Modern Thermodynamics
- Chapter 1
2
two simple sounding statements have far reaching consequences. Max Planck (1858-1947) was deeply
influenced by the breadth of the conclusions that can be drawn from them and devoted much of himself to
the study of thermodynamics. In reading this book, I hope the reader will come to appreciate the
significance of this often quoted opinion of Albert Einstein (1879-1955):
"A
theory is more impressive the greater the simplicity of its premises is, the more different kinds of things it
relates, and the more extended its area of applicability. Therefore the deep impression which classical
thermodynamics made upon me. It is the only physical theory of universal content concerning which I am
convinced that, within the framework of the applicability of its basic concepts, it will never be over
thrown."
The thermodynamics of the nineteenth century, that so impressed Planck and Einstein, described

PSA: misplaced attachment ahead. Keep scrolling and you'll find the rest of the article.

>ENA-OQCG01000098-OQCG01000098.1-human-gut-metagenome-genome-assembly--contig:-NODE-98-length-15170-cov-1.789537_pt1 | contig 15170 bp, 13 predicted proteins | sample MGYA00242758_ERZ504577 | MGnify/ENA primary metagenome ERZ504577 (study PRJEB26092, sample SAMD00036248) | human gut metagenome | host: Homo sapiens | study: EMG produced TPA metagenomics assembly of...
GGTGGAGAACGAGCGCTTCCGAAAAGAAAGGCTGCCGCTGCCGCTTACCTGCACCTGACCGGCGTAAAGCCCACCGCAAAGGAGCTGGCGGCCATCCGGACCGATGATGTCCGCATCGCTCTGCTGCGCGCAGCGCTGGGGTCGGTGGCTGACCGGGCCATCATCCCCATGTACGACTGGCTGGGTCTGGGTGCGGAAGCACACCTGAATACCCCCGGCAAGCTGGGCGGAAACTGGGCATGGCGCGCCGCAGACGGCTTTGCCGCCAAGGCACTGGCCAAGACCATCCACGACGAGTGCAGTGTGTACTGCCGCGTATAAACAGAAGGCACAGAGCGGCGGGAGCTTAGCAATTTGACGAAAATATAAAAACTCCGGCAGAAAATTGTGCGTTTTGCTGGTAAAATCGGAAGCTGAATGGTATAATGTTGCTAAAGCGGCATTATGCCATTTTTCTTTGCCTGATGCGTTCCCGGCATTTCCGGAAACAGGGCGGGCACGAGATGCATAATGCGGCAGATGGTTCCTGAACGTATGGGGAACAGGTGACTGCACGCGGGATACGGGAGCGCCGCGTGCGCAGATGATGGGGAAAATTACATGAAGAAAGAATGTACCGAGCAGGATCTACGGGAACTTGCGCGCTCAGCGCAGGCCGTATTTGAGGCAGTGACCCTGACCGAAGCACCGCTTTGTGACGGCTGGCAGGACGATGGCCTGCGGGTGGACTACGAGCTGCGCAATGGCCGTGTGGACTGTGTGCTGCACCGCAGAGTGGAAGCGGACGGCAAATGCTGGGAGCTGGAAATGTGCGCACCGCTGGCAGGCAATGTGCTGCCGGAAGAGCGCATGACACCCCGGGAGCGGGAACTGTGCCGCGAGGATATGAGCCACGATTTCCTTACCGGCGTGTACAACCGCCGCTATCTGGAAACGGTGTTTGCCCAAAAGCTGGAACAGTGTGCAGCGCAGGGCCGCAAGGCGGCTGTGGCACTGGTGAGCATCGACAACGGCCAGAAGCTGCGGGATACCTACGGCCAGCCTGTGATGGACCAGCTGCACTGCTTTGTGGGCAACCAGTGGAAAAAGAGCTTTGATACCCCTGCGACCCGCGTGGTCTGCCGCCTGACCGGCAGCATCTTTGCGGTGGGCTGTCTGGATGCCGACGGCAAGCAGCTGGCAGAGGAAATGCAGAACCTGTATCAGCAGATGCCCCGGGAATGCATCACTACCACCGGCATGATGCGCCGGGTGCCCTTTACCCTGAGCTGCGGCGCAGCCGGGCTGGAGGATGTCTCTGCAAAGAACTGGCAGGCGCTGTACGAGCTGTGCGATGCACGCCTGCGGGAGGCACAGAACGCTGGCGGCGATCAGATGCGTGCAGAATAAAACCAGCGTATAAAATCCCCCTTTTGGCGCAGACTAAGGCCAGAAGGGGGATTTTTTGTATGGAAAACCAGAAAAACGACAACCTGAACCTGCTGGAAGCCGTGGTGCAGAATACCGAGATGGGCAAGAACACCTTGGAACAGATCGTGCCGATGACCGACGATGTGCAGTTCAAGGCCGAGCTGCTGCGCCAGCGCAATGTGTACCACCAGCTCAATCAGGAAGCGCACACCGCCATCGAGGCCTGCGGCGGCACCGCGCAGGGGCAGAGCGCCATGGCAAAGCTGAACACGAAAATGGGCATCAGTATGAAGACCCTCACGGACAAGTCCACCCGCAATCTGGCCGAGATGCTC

static systems that were in thermodynamic equilibrium. It was formulated to calculate the initial and final
entropies when a system evolved from one equilibrium state to another. In this "Classical
Thermodynamics" there was no direct relationship between natural processes, such as chemical reactions
and conduction of heat, and the rate at which entropy changed. During the twentieth century, Lars
Onsager (1903-1976), Ilya Prigogine (1917-2003) and others extended the formalism of classical
thermodynamics to relate the rate of entropy change to rates of processes such as chemical reactions and
heat conduction. From the outset, we will take the approach of this "Modern Thermodynamics" in which
thermodynamics is a theory of irreversible processes, not merely a theory of equilibrium states.
Previous Page Next Page